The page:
The Fish That Ate the Whale: The Life and Times of America's Banana King
Farrar, Straus and Giroux
Stop me if you’ve heard this before: poor immigrant arrives on American shores, battles the odds, and ultimately builds a corporate empire. It may sound like another well-worn literary cliché, but Rich Cohen’s picaresque of banana kingpin Sam Zemurray ably skirts any impulse to pigeonhole his work as derivative. The Fish That Ate the Whale sweeps the reader into a rich early twentieth century tableau, exploring a deep and conflicted character in Zemurray. The expert exploration of such a colorful character allows Cohen to construct a sprawling narrative without overreaching. The writer documents Zemurray’s travels from impoverished New Orleans banana peddler, to Honduran political schemer, and ultimately to his ascendance as chairman of United Fruit. Cohen weaves a well-researched biography of Zemurray, a detailed history of the international banana trade, and a concise overview of late colonial Central America, into one compelling story.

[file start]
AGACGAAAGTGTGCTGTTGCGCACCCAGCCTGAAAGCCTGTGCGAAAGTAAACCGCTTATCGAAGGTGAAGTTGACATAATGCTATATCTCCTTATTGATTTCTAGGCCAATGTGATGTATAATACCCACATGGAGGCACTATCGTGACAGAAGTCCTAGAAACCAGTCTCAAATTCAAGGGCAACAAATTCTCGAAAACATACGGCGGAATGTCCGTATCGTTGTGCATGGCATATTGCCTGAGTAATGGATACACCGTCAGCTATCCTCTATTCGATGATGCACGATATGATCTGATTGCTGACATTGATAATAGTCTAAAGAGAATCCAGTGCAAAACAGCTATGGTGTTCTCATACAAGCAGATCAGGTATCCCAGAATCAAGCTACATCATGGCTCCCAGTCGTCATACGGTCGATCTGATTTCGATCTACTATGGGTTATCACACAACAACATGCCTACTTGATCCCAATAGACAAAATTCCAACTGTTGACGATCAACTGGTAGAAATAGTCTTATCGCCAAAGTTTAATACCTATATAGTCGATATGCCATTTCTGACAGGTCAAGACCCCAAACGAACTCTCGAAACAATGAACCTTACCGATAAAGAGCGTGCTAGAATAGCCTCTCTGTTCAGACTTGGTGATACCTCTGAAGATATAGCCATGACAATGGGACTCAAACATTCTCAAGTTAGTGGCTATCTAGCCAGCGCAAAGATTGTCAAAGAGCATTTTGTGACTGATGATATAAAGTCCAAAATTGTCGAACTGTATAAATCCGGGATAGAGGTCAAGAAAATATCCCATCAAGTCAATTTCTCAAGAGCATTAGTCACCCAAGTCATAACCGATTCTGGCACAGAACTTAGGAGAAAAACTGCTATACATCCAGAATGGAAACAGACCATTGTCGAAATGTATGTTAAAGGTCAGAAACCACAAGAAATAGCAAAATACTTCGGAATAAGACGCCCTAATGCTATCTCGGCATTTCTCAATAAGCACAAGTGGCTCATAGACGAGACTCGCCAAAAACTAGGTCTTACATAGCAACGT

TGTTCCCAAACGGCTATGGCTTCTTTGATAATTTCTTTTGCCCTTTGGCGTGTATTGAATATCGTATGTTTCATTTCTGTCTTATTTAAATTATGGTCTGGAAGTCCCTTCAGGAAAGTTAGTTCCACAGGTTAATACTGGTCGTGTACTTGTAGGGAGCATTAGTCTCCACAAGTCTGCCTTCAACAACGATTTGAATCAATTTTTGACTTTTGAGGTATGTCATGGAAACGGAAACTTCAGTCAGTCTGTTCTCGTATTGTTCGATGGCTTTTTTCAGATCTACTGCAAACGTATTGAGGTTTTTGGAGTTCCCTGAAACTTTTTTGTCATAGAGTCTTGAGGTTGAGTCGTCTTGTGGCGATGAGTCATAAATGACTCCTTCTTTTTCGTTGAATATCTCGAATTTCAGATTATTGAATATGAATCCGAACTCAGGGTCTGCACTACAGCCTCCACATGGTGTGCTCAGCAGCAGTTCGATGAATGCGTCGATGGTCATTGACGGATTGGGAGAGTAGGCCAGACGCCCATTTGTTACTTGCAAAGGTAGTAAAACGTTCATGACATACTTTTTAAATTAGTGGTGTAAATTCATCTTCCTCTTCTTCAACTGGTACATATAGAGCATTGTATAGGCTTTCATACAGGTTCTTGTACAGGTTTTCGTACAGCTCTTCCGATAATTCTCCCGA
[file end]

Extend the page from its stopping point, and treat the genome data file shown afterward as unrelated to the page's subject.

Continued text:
Beyond just telling Zemurray’s remarkable story, the author examines the morality of the protagonist’s actions. Zemurray attempts to mitigate the fallout from his meddling in several Central American nations through generous anonymous giving, or tsedakah. Zemurray donated most of his sizable fortune to Tulane University and the early Zionist movement. While his philanthropic efforts should not be overlooked, it is apparent that the beneficiaries of his generosity were not the indigenous populations devastated by his quest for endless profits. In fact, it was only late in his life that Zemurray recognized the damage he caused in Latin America as head of United Fruit. Of this late realization, Cohen writes, “If he had questioned the workings of this machine, he would have been a great man, but he was not a great man.” Readers will delight in the opportunity to consider the motivations and ethics of such a complicated real-life character.
comments powered by Disqus